Anna LoPatka (later given as LaPatka) was born in the small village of Chewton, Wayne Township, Lawrence County, Pennsylvania, on Saturday, July 26, 1902. She was the second child born to John and Mary (Brinczko) LoPatka, both of whom had immigrated to the United States in the 1890’s from the Hungarian portion of the Austro-Hungarian Empire (an area now in modern day Slovakia). John and Mary had met in the big city of Pittsburgh, had a son named George in May 1901, and then settled up north in Chewton soon after.
The LoPatka family lived on Plum Way just off the ball field in Chewton. Anna was the first of many LoPatka children born in Chewton. While growing up Anna and her brothers and sisters attended the Chewton Public Schools. Sometime during the timeframe 1913-1917 Anna’s parents rented out their house in Chewton and moved the whole family by train to Cleveland, Ohio. After only three months they packed up and moved back to their home on Plum Way in Chewton.
Beginning in 1914 the monumental “Great War” (later known as World War I) raged across Europe, but the isolationist-minded United States managed to remain officially neutral for the time being. The LoPatka’s were potentially in a bad spot as their home country of Austria-Hungary joined ranks with Imperial Germany. Sometime after war broke out the Reverend Frances A. Maloney, the pastor of St. Monica’s Catholic Church in Wampum, apparently convinced John LoPatka to change the spelling of the family surname to the more Americanized form of “LaPatka.” This was probably suggested as a way to distance the family from their native Austro-Hungarian homeland, which was aligned with Imperial Germany during the Great War. All the family members accepted this change except for son Frank, who kept the LoPatka name for the rest of his life.
On June 7, 1917, the LaPatka’s moved to a sixteen-acre farm on the outskirts of Chewton (on Tony Dytko Road). With nine total children including Anna (another two died in infancy) the family had a lot more room to grow out in the countryside. Five more kids would be born out at the farm from 1920-1926. Anna, at age fifteen, probably completed the eighth grade at about the time of the move to the country. Sometime after this she started working at the Crichton Enameling Works in Ellwood City.
Anna used to attend dances at the YMCA in downtown New Castle. During one of those dances she met a man named Frank Concilla, who may have lived in the YMCA as well.
He was born in Pittsburgh on May 1, 1896, the son of Italian immigrants Joseph and Josephine Concilla who began a thriving grape growing business in Oil City, Venango County, Pennsylvania. They were married on her birthday on Monday, July 26, 1926, at St. Monica’s Catholic Church in Wampum. The Reverend Maloney presided over their wedding. Mary (Sobczak) Buchalski, whose family lived on Elizabeth Street in Chewton, served as the Maid of Honor.
They lived in New Castle in a rented house at #603 East Long Avenue. They later bought a house nearby at #1015 Hazen Street, down the street from Benjamin Franklin Junior High School. They would visit her family often by taking the train to Wampum and walking out to the farm in rural Chewton. Anna and Frank had a tumultuous relationship and fought quite a bit. Anna apparently had some serious issues of her own. At one point she had a mental breakdown and was confined for observation in the psychiatric ward at St. Francis Hospital in New Castle.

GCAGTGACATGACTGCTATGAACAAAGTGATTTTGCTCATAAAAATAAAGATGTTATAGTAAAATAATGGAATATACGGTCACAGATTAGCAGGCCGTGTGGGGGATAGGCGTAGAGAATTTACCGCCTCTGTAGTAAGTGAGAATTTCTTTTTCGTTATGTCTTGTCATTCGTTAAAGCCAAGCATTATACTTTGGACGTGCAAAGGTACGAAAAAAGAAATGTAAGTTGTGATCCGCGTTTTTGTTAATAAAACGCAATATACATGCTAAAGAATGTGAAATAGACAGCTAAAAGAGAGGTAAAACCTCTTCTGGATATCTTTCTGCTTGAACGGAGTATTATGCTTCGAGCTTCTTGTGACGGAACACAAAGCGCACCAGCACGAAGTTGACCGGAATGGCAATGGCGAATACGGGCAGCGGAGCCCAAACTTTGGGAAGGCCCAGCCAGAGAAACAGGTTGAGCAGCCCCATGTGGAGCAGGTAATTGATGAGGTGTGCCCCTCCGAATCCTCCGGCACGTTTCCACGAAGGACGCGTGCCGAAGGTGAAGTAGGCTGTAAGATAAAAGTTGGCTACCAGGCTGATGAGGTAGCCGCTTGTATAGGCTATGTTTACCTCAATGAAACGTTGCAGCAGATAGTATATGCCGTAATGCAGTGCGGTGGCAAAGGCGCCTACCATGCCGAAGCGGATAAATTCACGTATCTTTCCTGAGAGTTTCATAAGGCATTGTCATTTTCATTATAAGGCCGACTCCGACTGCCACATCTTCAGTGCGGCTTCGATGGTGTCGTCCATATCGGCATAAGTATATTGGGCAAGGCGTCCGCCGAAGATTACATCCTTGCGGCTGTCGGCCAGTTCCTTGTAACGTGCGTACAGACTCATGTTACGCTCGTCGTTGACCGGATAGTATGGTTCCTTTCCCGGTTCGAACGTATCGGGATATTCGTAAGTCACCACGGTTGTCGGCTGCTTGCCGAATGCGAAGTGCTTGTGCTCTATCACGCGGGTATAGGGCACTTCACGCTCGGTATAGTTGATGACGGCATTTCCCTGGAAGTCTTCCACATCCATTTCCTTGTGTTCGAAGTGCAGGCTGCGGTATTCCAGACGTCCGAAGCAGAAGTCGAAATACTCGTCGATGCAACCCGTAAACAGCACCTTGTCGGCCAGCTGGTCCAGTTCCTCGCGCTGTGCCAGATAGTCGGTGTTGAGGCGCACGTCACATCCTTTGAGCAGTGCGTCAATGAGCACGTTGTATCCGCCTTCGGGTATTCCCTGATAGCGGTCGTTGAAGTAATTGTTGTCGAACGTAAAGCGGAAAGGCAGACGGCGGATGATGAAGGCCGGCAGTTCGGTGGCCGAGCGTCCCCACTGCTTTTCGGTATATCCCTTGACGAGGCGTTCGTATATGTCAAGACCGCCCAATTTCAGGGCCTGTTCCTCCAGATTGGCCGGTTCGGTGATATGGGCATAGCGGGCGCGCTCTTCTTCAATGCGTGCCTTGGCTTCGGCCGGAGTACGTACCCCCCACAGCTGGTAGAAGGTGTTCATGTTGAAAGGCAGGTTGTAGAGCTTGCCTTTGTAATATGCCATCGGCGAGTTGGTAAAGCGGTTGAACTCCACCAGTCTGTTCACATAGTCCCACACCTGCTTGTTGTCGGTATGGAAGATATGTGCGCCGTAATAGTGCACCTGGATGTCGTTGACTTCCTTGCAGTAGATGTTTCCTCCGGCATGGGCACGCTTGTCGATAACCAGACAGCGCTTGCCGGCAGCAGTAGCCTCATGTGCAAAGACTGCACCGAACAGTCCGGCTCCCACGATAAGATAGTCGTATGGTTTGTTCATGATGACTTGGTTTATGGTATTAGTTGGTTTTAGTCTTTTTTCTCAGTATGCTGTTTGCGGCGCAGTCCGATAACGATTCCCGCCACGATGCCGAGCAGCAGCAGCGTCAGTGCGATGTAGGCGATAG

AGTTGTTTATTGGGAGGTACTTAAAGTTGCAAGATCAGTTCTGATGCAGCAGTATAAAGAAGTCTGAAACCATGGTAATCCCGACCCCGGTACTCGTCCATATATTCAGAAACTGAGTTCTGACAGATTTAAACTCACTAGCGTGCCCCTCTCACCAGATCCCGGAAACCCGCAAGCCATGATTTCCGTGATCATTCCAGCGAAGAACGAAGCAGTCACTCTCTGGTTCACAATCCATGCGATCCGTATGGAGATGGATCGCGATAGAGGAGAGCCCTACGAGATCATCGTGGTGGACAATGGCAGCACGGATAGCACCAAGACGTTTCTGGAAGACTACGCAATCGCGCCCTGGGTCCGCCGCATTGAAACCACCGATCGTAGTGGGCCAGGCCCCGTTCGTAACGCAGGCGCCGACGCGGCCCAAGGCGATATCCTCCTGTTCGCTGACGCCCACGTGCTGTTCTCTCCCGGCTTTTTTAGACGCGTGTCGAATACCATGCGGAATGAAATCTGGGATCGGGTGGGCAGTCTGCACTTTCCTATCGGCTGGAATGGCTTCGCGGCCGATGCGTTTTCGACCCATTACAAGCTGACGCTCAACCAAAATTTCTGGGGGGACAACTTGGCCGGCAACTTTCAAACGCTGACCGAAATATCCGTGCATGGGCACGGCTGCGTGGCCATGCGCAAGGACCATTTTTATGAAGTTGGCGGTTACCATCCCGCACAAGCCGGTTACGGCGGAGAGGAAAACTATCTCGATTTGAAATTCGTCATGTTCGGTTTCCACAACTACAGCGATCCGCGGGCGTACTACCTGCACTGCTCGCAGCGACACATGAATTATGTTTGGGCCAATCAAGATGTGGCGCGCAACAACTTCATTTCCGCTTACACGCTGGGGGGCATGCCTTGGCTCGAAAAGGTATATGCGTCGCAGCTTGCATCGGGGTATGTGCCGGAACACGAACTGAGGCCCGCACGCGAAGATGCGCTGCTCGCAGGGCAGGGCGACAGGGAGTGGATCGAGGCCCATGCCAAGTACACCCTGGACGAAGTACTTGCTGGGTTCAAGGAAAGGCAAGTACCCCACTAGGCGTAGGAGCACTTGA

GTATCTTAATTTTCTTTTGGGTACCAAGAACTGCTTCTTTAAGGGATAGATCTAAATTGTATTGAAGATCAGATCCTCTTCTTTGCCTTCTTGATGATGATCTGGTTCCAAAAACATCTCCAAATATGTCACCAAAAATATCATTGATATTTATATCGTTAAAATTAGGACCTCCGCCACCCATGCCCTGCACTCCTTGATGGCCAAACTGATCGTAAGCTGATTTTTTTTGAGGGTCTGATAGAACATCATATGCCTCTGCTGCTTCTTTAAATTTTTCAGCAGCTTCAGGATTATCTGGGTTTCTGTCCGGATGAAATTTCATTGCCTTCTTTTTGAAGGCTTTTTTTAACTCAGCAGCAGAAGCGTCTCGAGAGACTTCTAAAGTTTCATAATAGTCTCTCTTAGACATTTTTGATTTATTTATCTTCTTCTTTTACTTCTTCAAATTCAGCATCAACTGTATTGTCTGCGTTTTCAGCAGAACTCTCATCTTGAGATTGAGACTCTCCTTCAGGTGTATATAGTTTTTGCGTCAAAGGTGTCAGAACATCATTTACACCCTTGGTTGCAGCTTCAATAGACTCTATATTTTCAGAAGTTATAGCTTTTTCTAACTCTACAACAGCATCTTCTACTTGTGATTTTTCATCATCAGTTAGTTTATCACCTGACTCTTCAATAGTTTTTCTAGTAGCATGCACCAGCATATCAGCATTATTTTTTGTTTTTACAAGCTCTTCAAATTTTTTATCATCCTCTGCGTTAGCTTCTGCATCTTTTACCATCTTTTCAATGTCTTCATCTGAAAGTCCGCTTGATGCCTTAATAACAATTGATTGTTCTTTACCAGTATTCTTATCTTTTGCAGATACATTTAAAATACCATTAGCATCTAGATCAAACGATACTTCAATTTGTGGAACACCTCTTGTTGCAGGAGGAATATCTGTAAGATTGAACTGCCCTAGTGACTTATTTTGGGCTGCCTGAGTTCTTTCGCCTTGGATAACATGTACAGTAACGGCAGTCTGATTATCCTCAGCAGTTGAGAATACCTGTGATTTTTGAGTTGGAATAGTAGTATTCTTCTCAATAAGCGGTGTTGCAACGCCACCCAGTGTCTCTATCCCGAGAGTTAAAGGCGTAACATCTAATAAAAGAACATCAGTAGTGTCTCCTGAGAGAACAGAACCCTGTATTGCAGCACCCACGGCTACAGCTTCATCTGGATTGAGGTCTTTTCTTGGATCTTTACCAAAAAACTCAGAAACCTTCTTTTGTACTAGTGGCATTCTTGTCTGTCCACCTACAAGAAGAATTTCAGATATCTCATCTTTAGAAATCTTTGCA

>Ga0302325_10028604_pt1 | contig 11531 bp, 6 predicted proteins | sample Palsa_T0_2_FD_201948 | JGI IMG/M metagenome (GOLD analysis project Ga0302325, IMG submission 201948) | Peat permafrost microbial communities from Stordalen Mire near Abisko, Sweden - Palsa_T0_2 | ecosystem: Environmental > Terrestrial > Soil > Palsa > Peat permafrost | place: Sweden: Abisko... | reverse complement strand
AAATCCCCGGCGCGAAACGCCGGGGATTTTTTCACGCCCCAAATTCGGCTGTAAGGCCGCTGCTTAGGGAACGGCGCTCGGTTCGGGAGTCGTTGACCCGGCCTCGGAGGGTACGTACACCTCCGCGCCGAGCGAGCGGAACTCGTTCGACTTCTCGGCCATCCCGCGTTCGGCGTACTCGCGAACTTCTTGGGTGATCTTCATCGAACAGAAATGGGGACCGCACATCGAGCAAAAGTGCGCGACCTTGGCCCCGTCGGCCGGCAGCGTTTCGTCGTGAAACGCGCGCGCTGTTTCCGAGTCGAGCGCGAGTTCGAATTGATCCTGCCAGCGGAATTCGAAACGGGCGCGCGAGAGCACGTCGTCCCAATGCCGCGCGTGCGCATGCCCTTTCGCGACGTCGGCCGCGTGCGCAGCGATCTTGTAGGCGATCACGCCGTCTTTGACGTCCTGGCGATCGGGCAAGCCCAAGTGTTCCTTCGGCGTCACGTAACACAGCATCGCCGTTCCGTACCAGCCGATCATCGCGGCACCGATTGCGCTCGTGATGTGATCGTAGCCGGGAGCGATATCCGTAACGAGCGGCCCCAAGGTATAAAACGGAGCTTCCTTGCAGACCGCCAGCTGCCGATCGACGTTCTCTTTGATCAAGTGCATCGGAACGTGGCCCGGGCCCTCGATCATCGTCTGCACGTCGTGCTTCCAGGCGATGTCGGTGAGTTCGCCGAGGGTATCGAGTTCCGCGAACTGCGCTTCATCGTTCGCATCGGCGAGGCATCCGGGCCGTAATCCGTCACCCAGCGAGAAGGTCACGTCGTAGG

In March 1943, in the midst of World War II, they moved to the Brushton-West Homewood section of eastern Pittsburgh and lived with Frank’s sister Josephine (Concilla) Tortorete at #6801 Kelly Street. Josephine’s husband had since passed away and she was living with her son Paul Tortorete. The LaPatka family was apparently unaware Anna had even moved away to Pittsburgh.
About three months after the move Anna died of what many called suspicious circumstances. She was supposedly washing windows on Tuesday, June 29, 1943, when she fell or jumped out of the upstairs window at the Tortorete home. She suffered crushing injuries and fractured some of her ribs. One of the broken ribs punctured her lung which would lead to her death. She lingered near death in a local hospital but died the next day at 6:15pm. Her death certificate lists her manner of death as “suicide” and “jumping from a second story window.” Her obituary stated she died after “after a long illness.” There are still whispers that she may have been pushed out of the window.
The John Kekilty Funeral Home in Pittsburgh handled the arrangements. The staff of the Marshall Funeral Home in Wampum drove down to Pittsburgh and brought her remains back to the LaPatka farm in Chewton. Family and friends were received at the farm over the weekend and a service was held at St. Monica’s in Wampum at 9:00am on Monday, July 5. The Reverend Edmund Rowan presided over the mass, and Paul Tortorete, Frank Matyas, Steve Burick, Ray Kosior, Ray Monazesky, and Joe Migut served as pallbearers.
Anna was interred in St. Teresa’s (Hoytdale) Cemetery, alongside the small church where I believe Reverend Maloney (who married Anna back in 1926) was now the pastor. As it turned out she was one of the last handful of people buried at the secluded cemetery, as it was abandoned as a active cemetery a few years after the church burned down in late 1944. Frank Concilla moved up north to the town of North East near Erie, Pennsylvania, where he had family. Frank was rarely heard from again, although several of Anna’s brothers maintained contact with him at least for a while. Frank did not remarry and passed away in the town of North East in January 1970.